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Although American foreign policy establishmentarians across the political spectrum have grown fond of warning how dangerous Republican nominee Donald Trump’s election as president would be, their own favored policies keep bringing the United States and China ever closer to war in East Asia. Two seemingly unrelated developments in the last week alone demonstrated how Washington is escalating its military pushback versus Beijing’s expansionism in the region, while continuing to ignore ongoing American corporate activity in China that literally feeds the beast.

The pushback came in the form of an Obama administration decision to send an undisclosed number of B1 bombers to the mid-Pacific island of Guam. Their mission? According to the Air Force, to “provide a significant rapid global strike capability that enables our readiness and commitment to deterrence, offers assurance to our allies and strengthens regional security and stability.” Translation? They’ll be periodically flying missions aimed at reminding China that the United States doesn’t recognize its new territorial claims – which for the most part have recently been rejected by an international court.

A handful of such flights into contested air space have been carried out by B52 bombers, but the B1s are newer, faster, more versatile, and stealthy to boot.

The feed-the-beast activity concerned American semiconductor manufacturer Qualcomm announcing – proudly – that a Chinese government-owned joint venture had just begun producing the kinds of silicon wafers needed to make what are currently the most powerful computer chips in existence. Since semiconductors and other advanced electronics components have become integral parts of nearly every key modern weapon or other military device, American national security specialists are becoming increasingly concerned about the proliferation of such deals – as I reported last November. But so far, the Obama administration has turned a blind eye.

As I’ve written repeatedly, I oppose stationing large U.S. forces in East Asia for two main, related reasons. First, all of America’s essential interests in the region (which are economic) can be secured by wielding the immense leverage enjoyed by the United States by dint of representing the paramount end-use market for this export-dependent region’s products. In other words, as long as the Asians – including the Chinese – still desperately need to sell to the United States, there’s no special reason for Washington to care who controls the region politically.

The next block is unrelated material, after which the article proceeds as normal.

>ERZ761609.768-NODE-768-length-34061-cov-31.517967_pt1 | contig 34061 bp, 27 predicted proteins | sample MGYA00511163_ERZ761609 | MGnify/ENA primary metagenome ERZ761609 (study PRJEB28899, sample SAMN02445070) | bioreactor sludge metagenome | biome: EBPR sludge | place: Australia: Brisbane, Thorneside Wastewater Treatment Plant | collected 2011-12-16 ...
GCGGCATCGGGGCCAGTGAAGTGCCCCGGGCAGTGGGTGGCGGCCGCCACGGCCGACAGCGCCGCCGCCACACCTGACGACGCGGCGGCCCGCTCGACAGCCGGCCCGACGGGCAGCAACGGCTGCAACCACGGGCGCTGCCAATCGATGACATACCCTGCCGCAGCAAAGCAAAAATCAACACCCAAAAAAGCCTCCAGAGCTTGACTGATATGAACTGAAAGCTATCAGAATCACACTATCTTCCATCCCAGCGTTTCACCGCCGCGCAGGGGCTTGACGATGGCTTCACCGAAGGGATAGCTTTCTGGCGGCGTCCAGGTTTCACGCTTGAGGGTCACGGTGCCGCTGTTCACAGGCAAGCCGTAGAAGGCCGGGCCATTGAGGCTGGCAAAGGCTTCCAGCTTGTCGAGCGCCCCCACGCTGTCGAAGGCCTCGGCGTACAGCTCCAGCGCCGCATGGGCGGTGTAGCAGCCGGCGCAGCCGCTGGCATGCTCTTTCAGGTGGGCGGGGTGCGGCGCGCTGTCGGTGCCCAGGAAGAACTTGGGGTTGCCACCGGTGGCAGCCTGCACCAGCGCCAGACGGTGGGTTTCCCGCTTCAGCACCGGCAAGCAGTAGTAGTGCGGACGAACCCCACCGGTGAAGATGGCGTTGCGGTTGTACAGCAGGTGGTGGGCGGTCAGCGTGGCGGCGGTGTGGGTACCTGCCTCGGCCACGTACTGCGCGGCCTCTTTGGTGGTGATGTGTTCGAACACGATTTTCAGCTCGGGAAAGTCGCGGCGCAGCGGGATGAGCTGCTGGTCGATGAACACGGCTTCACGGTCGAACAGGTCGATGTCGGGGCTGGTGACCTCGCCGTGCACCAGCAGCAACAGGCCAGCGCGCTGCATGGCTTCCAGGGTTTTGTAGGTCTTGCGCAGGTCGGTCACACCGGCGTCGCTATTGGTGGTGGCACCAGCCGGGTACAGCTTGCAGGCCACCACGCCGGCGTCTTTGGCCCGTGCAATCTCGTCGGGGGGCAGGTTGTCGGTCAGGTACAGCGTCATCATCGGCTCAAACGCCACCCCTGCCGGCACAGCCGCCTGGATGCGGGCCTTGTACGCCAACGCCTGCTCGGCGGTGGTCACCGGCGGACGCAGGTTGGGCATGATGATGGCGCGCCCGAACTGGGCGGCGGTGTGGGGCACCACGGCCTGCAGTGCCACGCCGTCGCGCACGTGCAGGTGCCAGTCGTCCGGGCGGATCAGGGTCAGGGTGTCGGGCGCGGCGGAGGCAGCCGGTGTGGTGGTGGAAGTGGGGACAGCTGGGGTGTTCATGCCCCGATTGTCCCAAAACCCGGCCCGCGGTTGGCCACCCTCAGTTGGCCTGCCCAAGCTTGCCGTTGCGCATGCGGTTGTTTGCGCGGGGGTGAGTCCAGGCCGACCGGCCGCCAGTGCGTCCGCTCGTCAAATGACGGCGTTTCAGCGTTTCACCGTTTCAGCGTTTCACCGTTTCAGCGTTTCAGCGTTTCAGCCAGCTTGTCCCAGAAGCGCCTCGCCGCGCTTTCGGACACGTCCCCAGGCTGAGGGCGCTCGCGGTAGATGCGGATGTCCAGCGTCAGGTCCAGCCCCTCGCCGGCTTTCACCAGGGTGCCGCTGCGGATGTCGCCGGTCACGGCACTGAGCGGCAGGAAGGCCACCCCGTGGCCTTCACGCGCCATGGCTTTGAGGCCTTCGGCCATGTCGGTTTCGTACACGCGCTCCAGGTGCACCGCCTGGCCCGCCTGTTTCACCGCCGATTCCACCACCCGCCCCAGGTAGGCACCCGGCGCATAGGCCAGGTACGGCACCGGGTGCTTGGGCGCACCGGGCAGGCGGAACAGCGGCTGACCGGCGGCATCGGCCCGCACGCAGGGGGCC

Second, it’s still U.S. policy to use nuclear weapons if necessary to defend its Asian allies against China, North Korea, or any other adversary. And since China’s burgeoning territorial claims clash with those of neighbors that are American allies, this U.S. policy could expose the American homeland to nuclear attack. (America’s commitment to South Korea’s security, of course, creates the same kind of risk.)

Trump’s various statements about these arrangements, and about free-loading American allies, strongly indicate that he agrees. But President Obama, Hillary Clinton, and the foreign policy establishment across-the-board insist that the status quo is essential – and that anyone who dissents is a threat to regional and world peace. So, at least logically, they urgently need to curb U.S. corporate transactions that, like the above, greatly strengthen China’s military potential – as well as rethink U.S. trade and other economic policies that achieve the same result. Let’s hope a Chinese missile guided by one of those advanced Qualcomm-designed chips doesn’t shoot down a B1 before they wake up.